Evening primrose is easy to grow in zones 3-11. They enjoy full sun in slightly acidic soil with good drainage, but they are tolerant of less than perfect soil conditions. Depending on the variety, evening primrose pretty much blooms every evening, as long as it’s not cold out. Evening primrose can be planted by seed as soon as the soil warms. They need only a light covering of soil and a watering and should germinate in two to four weeks, but don’t be disappointed if they don’t bloom their first year. Some species do not, but will bloom forever after. Do not let them dry out until they are well-established.
Many evening primroses are perennials and even the annuals reseed themselves readily, so make sure you really want them where you put them and be prepared for enthusiastic spread over the course of a few years, assuming they’re happy where you put them. To avoid reseeding, clip off the flower heads as they start to fade.
Due to evening primroses habits and the structure of its pollen, the bees, butterflies and moths that pollinate it tend to be specialists. Flower moths, like Schinia florida, aptly named the Primrose moth, frequent evening primrose and Schinia felicitata feeds only on O. deltoides. Because of this, evening primrose may be a good addition to a butterfly garden as it encourages species you would never see otherwise.
Its evening blooming habit and the fact that it seems to glow slightly in the dark makes it a good choice for moon gardens and, since folklore has it that faeries collect dew from evening primrose flowers to make potions, it is also a good choice for a faerie garden.
In the Victorian language of flowers, evening primrose represents fickleness.
The scientific name comes from the Greek, but it’s unclear exactly which Greek words it comes from Could be ονος θηρας (onos theras), meaning “donkey catcher”, or οινος θηρας (oinos theras), meaning “wine seeker”. To make things more confusing oenothera means “a plant whose juices may cause sleep” in Latin.
O. biennis is the evening primrose species most commonly used medically. The oil is pressed from the seeds and is available commercially in liquid or capsule form. It is the beta-linolenic and gamma-linoleic acids in the oil that is believed to have therapeutic value.
Evening primrose oil is available as a nutritional supplement and is used primarily by women to help relieve PMS symptoms and other issues related to hormone imbalance, including infertility. It is also purported to reduce the risk of breast cancer and is used by pregnant women to encourage their cervix to ripen in preparation for the onset of labor. Capsules may be taken orally, but it is believed that it is more effective to insert them as a vaginal suppository for this purpose. There is no evidence that this works to encourage labor, but these things are difficult to measure and it doesn’t seem to do any harm. It should not be taken during the first two trimesters of pregnancy.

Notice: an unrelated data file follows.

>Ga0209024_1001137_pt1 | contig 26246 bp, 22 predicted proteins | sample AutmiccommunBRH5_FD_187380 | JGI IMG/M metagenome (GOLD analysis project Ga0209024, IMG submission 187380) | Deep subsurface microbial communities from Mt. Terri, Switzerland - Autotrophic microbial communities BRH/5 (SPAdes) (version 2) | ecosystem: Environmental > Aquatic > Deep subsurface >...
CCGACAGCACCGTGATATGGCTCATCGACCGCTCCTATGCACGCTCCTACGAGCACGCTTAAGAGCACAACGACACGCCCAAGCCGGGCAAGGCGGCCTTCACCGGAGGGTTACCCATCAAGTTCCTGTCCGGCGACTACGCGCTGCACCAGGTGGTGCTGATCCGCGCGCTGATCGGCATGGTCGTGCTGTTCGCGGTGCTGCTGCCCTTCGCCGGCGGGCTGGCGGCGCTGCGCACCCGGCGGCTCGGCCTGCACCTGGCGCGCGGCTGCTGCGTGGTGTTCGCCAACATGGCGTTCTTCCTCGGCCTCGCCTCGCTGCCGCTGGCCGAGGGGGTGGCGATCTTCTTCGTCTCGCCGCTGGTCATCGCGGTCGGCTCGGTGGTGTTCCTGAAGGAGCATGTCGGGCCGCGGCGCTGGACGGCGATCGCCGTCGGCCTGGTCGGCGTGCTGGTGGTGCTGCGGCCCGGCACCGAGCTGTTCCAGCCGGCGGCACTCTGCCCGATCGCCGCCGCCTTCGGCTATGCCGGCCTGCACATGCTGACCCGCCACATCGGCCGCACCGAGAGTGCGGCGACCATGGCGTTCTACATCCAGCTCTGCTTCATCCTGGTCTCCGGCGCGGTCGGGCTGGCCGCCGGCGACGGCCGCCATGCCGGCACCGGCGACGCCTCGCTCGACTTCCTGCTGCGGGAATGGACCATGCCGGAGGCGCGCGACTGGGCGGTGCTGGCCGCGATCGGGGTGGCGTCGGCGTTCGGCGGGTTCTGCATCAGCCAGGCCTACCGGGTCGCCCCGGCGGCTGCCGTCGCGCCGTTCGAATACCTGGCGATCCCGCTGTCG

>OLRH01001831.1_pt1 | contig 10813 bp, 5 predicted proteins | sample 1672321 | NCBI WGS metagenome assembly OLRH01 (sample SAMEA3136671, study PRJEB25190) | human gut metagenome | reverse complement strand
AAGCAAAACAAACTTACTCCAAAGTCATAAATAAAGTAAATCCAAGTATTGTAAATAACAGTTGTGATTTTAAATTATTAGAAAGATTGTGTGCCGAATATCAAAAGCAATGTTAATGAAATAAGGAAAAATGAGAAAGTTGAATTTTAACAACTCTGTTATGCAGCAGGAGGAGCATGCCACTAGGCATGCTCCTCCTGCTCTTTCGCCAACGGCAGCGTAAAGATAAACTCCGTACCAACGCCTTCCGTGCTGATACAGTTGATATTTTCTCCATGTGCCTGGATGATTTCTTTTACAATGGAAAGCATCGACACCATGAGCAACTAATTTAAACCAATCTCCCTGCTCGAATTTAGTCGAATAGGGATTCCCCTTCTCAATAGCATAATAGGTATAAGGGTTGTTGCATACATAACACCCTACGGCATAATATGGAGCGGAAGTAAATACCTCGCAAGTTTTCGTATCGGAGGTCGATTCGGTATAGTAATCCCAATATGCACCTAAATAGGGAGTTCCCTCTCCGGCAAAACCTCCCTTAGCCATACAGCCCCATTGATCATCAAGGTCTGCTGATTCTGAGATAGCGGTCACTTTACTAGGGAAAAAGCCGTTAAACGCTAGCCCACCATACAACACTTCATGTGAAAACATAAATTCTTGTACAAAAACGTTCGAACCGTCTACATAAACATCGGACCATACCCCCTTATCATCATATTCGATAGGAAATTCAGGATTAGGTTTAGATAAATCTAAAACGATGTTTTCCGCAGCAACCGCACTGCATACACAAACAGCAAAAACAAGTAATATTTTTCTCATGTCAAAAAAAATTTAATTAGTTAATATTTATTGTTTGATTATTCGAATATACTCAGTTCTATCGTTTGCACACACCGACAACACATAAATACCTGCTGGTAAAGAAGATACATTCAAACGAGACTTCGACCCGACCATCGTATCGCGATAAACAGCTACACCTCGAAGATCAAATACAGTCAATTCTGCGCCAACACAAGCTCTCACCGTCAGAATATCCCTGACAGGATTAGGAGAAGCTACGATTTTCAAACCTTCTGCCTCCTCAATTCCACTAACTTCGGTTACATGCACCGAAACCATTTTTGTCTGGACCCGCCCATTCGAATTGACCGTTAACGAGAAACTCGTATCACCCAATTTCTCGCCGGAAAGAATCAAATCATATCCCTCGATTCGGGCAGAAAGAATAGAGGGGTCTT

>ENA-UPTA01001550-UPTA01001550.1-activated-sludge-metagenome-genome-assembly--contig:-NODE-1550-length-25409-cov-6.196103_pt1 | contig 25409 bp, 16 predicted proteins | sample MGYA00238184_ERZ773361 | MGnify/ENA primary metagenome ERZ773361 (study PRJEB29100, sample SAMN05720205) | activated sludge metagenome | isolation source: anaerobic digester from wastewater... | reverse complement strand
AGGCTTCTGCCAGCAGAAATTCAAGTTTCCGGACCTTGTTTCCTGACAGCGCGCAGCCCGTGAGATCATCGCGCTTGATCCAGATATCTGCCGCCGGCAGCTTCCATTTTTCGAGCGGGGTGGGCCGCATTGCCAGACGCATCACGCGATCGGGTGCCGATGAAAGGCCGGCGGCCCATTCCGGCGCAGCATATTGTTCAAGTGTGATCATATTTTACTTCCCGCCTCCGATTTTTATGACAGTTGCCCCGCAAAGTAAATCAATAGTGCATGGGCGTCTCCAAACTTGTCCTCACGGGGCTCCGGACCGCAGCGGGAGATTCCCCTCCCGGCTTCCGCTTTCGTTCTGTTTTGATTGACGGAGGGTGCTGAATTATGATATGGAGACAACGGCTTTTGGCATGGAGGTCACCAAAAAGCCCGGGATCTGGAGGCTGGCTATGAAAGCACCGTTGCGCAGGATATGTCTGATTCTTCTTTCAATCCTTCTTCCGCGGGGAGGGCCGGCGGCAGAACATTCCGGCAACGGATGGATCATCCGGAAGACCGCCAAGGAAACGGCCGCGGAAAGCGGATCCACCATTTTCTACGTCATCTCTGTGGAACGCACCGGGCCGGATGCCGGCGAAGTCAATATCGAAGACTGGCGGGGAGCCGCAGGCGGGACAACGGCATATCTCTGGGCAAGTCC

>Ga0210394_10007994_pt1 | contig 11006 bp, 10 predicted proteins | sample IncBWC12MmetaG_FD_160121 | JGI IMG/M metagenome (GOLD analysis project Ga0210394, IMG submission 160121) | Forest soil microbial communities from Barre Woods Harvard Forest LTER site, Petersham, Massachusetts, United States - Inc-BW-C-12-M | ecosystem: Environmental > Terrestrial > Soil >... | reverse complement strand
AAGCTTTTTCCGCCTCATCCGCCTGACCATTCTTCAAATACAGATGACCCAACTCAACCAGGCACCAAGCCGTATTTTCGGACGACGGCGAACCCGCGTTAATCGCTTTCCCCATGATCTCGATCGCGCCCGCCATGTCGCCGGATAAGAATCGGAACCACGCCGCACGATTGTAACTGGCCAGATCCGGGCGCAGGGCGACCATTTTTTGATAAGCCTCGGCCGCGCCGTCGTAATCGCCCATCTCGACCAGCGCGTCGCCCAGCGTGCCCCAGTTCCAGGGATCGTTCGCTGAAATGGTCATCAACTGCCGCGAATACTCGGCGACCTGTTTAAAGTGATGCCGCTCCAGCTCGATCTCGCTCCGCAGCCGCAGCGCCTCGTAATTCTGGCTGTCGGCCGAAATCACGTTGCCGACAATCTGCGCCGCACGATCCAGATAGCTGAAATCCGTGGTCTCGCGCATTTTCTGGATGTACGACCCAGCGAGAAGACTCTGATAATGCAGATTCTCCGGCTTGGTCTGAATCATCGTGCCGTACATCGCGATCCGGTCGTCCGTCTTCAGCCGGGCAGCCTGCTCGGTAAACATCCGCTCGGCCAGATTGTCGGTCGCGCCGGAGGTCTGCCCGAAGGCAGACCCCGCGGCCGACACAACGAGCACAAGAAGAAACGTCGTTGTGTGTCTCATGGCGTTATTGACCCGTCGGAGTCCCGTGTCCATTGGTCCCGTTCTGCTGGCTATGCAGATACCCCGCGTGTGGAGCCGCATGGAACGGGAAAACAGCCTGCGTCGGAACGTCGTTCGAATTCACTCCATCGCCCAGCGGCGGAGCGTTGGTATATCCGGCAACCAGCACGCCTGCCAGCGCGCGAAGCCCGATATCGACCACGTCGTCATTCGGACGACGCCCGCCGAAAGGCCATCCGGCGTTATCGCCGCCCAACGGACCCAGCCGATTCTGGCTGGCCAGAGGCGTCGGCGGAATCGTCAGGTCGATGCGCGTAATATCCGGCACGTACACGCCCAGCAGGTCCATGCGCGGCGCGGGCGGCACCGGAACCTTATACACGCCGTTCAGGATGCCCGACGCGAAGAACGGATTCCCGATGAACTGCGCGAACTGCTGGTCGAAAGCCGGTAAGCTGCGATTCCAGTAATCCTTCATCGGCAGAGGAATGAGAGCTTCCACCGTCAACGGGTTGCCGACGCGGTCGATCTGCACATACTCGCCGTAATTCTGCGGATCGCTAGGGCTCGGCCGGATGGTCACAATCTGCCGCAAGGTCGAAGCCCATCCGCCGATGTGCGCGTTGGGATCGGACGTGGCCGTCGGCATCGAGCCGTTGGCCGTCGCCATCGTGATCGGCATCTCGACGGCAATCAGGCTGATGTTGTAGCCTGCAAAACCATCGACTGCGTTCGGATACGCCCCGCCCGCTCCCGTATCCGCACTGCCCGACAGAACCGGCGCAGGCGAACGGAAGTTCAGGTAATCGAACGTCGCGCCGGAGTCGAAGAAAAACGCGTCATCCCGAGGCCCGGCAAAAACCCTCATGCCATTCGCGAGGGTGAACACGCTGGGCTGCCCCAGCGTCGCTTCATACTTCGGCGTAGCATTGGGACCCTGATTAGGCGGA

The oil may also be used topically to treat skin irritations such as eczema and rosacea and to encourage hair growth and it is recommended that capsules be taken internally to support this treatment as well.
A poultice of the entire crushed O. biennis plant may be used for bruising and to help encourage the healing of wounds.
Evening primrose oil should not be taken in the first two trimesters of pregnancy. People with epilepsy should not use evening primrose. Evening primrose can interfere with anticoagulant medication. Schizophrenic patients should also avoid evening primrose.
Evening primrose is edible. The roots of O. biennis may be used as a root vegetable. They should be gathered at the end of the first year of growth. The leaves can be used as a potherb when young, they get too tough when they get older. The flowers make a very nice garnish.
Eliphas Levi recommended evening primrose to decorate altars for moon ceremonies.
Use the whole plant as a bath tea to make your inner beauty show through and increase your desirably to potential lovers and friends.
Evening primrose is also used in magick related to hunting and success in achieving one’s goals. Try it in a spell to increase your luck in finding a new job!
Evening Primrose Correspondences